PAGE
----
The treating tank 4 is mst fined with apredetermined amount of hydrocarbon oil to be treated. Such hydrocarbon oil is' generally a.

lubricating fraction of mineral oil, such as petroleum oil, reduced to the desired viscosity. Such oil is also one which has been previously treated with sulfuric acid, usually less than 10% by weight of the oil. The lubricating oil may be, prior to the decolorizing treatment, neutralized by a neutralizing agent such as caustic soda, although in one form of the process the oil is left in the acidic state containing small percentages of sulpho-acids and reliance placed upon the decolorizing process for also serving the function of neutralizing the lubricating oil stock. 'I'he lubricating oil stock employed may vary widely in viscosity and gravity. For example, lubricating stocks having a viscosity of 60-2000 seconds Saybolt at 100 F. may be employed, and lubricating oils having a gravity of from 18 to 29 Baum may be employed.

Such oil is drawn through pipe 3 from the storage tank 2 and passed into the mixing tank 4. Therein a decolorizing and clarifying agent in the required amount is admitted by operation of the valve 20. The decolorizing agent will be employed in quantities depending upon the color of the lubricating oil to beldecolorized and the desired flnal color.` Generally there is employed one ton of the decolorizingfagent to each 500 to 25,000 gallons of lubricating oil to b e treated.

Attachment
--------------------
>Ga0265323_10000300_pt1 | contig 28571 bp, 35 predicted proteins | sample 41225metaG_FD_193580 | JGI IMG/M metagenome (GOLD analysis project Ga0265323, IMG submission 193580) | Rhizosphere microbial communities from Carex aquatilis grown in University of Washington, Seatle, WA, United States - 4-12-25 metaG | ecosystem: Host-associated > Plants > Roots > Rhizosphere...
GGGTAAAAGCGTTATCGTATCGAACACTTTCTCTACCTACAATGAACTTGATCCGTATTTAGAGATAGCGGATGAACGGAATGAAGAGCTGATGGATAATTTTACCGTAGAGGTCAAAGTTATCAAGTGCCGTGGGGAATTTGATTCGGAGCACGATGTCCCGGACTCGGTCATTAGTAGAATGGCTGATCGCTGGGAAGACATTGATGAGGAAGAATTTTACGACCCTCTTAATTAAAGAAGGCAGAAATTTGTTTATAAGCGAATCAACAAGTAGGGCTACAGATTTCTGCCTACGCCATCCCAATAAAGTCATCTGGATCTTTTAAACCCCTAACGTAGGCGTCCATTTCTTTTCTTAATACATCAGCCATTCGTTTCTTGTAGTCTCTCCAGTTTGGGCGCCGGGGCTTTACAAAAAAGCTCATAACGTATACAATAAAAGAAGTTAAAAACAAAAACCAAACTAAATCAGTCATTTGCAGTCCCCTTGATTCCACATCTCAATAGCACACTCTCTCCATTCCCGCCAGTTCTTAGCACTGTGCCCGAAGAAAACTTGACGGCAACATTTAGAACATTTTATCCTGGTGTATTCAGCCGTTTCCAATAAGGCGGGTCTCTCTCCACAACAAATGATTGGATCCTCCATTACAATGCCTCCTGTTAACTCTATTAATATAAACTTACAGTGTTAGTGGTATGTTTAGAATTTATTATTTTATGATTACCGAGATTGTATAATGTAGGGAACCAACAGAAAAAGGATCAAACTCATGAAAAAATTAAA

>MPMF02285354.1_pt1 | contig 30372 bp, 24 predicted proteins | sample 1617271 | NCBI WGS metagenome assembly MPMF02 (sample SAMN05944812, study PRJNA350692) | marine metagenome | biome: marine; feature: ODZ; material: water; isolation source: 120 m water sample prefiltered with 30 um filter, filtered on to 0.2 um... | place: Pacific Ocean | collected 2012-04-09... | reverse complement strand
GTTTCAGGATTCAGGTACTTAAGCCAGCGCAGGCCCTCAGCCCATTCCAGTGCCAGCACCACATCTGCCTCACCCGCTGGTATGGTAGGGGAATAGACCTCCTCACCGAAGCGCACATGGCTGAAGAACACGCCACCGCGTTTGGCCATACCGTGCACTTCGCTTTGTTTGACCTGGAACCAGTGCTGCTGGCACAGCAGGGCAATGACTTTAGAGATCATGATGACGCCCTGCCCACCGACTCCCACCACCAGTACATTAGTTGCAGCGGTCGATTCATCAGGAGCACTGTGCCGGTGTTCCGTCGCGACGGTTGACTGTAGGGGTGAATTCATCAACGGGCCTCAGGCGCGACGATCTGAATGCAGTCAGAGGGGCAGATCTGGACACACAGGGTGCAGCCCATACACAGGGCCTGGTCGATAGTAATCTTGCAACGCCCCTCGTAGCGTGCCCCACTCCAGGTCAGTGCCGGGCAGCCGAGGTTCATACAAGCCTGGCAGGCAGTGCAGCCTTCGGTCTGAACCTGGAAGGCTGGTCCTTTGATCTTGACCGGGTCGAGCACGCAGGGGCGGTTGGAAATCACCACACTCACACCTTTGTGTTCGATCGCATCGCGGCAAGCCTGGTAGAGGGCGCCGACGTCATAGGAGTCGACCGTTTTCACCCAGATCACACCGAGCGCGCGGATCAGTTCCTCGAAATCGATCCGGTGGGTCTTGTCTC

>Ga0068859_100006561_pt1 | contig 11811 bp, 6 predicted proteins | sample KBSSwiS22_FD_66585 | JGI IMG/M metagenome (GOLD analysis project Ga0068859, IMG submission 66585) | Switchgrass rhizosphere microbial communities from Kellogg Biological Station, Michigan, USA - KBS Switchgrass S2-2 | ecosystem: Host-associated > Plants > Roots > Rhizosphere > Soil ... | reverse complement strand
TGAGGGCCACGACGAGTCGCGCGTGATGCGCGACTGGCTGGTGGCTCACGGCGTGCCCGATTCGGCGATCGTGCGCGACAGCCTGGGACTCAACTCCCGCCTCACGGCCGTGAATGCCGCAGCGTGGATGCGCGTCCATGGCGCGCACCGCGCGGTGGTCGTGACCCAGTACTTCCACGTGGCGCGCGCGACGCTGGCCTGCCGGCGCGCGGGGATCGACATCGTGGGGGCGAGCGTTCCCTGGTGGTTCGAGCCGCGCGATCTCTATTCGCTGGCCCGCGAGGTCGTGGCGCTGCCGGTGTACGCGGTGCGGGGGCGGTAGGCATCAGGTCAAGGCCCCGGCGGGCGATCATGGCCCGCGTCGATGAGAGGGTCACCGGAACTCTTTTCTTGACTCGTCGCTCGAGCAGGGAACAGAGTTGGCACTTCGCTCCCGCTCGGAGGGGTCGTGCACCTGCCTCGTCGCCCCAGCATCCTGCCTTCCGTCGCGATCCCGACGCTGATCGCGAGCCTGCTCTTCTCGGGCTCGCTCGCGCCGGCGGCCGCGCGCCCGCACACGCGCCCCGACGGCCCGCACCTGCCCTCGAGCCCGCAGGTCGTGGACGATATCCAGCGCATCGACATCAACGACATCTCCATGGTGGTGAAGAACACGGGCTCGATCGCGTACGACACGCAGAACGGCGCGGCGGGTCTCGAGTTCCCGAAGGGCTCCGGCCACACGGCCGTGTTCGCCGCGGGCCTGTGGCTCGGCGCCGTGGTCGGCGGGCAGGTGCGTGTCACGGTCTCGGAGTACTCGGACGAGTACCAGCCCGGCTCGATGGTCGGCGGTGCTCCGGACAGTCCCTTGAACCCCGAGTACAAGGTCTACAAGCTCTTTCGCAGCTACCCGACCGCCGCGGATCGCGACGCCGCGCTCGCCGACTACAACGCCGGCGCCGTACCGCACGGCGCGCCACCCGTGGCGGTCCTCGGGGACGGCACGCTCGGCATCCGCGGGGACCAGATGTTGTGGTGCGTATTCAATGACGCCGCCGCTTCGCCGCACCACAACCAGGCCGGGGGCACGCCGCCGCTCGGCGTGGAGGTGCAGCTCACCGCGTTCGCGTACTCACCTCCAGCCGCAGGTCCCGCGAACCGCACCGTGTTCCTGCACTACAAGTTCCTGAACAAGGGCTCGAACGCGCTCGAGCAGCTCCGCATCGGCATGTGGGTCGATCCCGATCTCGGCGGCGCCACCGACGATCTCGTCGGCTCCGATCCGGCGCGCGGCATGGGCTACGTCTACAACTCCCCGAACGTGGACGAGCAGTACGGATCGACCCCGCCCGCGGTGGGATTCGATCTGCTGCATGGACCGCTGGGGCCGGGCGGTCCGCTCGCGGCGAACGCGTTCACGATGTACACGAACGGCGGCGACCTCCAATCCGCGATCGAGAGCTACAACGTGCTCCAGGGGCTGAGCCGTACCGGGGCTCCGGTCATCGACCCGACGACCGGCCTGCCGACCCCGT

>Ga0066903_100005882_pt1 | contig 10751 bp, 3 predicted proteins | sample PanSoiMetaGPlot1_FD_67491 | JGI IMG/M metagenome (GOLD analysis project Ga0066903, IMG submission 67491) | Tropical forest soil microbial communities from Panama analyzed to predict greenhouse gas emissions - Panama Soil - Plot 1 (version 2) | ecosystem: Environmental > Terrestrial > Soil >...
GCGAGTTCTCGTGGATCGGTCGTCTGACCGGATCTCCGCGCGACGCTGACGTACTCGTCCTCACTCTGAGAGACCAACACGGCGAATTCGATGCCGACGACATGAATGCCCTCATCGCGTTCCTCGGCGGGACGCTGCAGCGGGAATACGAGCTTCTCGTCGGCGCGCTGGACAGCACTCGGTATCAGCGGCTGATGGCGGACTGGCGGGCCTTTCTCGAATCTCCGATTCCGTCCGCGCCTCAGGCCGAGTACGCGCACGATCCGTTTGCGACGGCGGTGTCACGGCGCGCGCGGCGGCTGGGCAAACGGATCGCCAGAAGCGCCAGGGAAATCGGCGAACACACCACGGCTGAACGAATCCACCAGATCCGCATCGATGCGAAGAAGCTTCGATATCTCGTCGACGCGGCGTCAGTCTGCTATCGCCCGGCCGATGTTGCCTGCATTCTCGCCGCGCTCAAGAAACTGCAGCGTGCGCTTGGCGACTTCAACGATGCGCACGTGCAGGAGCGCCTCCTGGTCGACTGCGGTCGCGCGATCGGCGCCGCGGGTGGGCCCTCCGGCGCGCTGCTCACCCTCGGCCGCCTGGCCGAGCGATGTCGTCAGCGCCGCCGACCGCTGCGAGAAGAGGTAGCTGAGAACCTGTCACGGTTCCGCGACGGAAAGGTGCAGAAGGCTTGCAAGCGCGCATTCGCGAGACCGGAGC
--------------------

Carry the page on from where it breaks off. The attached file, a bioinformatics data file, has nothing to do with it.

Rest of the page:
Within the mixing tank 4, the decolorizing agent is thoroughly cmmingled with the oil by means of the mechanical agitator 21 and at the same time the oil is circulated through pipe '7,

pipe 9, through heater 11, and back to the treating tank 4 through pipe 12. This circulation is continued until the oil has attained the reaction temperature suitable for the extraction of the coloring matter by the agent. Preferably the reaction temperature is above 240 F., and most desirably at approximately 450 F. In certain cases where lubricating stock of very high viscosity is treated, a temperature of greater than 450 F. may beremployed.

It is understood that prior to the elevation of the admixed lubricating oil stock and decolorizing agent to the reaction temperature, the apparatus is placed under a pressure sulciently less than `atmospheric as to extract from the admixture Lacasse substantially all the oxygen or air to inhibit said air or oxygen operating to oxidize the oil during the decolorizing treatment. Usually the vacuum employed is less than that corresponding to an absolute pressure of one inch of mercury.

The circulation of the admixture through the heater is continued until the oil 'and decolorizing agent have been subjected to the reaction temperature for lthat period of time necessary to substantially complete the clarifying and decolorizing action upon the petroleum oil. Where the oil employed is one having other than sulphoacids or is an oil which has been treated with sulfuric acid without neutralization, the time of contact is continued until all of the acid reaction products and-sulpho-acids are decomposed and the excess for said treatment drawn off' by the vacuum pumpor exhauster 42. After the corri-- mingled oil and agent have been raised to the desired temperature and subjected to this'temperature for the necessary period of time to clarify and decolorize the oil, the oil passes through the bottom of the mixing tank 4 and through pipe 7 into the suction side of pump 8, through line 9,